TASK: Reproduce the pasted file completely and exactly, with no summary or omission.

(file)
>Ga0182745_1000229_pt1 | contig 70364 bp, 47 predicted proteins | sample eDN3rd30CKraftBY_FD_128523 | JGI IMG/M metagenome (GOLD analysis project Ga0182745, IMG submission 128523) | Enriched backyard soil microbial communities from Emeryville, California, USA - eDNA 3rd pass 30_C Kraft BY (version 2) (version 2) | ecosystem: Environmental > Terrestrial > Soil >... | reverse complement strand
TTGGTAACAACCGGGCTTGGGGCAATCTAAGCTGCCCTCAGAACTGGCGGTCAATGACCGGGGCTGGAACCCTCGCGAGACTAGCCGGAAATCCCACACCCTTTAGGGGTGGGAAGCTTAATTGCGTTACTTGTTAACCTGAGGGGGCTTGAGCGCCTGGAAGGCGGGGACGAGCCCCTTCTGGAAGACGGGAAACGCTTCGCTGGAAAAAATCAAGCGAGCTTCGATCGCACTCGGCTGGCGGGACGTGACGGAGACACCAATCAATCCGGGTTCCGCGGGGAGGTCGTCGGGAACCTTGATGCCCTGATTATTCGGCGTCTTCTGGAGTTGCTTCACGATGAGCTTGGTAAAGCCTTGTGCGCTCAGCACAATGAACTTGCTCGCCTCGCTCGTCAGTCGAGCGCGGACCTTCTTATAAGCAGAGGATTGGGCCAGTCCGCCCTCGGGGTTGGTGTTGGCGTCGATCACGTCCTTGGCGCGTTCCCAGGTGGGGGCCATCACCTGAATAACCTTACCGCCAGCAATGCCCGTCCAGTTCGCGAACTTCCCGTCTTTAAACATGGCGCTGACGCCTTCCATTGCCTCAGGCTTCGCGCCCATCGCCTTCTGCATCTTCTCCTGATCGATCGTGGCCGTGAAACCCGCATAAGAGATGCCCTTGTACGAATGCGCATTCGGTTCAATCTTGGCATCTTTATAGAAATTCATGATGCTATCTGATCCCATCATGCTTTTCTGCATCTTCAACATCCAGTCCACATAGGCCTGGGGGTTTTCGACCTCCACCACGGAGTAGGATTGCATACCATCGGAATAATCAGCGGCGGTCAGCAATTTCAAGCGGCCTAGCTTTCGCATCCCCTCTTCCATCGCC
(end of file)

>Ga0182745_1000229_pt1 | contig 70364 bp, 47 predicted proteins | sample eDN3rd30CKraftBY_FD_128523 | JGI IMG/M metagenome (GOLD analysis project Ga0182745, IMG submission 128523) | Enriched backyard soil microbial communities from Emeryville, California, USA - eDNA 3rd pass 30_C Kraft BY (version 2) (version 2) | ecosystem: Environmental > Terrestrial > Soil >... | reverse complement strand
TTGGTAACAACCGGGCTTGGGGCAATCTAAGCTGCCCTCAGAACTGGCGGTCAATGACCGGGGCTGGAACCCTCGCGAGACTAGCCGGAAATCCCACACCCTTTAGGGGTGGGAAGCTTAATTGCGTTACTTGTTAACCTGAGGGGGCTTGAGCGCCTGGAAGGCGGGGACGAGCCCCTTCTGGAAGACGGGAAACGCTTCGCTGGAAAAAATCAAGCGAGCTTCGATCGCACTCGGCTGGCGGGACGTGACGGAGACACCAATCAATCCGGGTTCCGCGGGGAGGTCGTCGGGAACCTTGATGCCCTGATTATTCGGCGTCTTCTGGAGTTGCTTCACGATGAGCTTGGTAAAGCCTTGTGCGCTCAGCACAATGAACTTGCTCGCCTCGCTCGTCAGTCGAGCGCGGACCTTCTTATAAGCAGAGGATTGGGCCAGTCCGCCCTCGGGGTTGGTGTTGGCGTCGATCACGTCCTTGGCGCGTTCCCAGGTGGGGGCCATCACCTGAATAACCTTACCGCCAGCAATGCCCGTCCAGTTCGCGAACTTCCCGTCTTTAAACATGGCGCTGACGCCTTCCATTGCCTCAGGCTTCGCGCCCATCGCCTTCTGCATCTTCTCCTGATCGATCGTGGCCGTGAAACCCGCATAAGAGATGCCCTTGTACGAATGCGCATTCGGTTCAATCTTGGCATCTTTATAGAAATTCATGATGCTATCTGATCCCATCATGCTTTTCTGCATCTTCAACATCCAGTCCACATAGGCCTGGGGGTTTTCGACCTCCACCACGGAGTAGGATTGCATACCATCGGAATAATCAGCGGCGGTCAGCAATTTCAAGCGGCCTAGCTTTCGCATCCCCTCTTCCATCGCC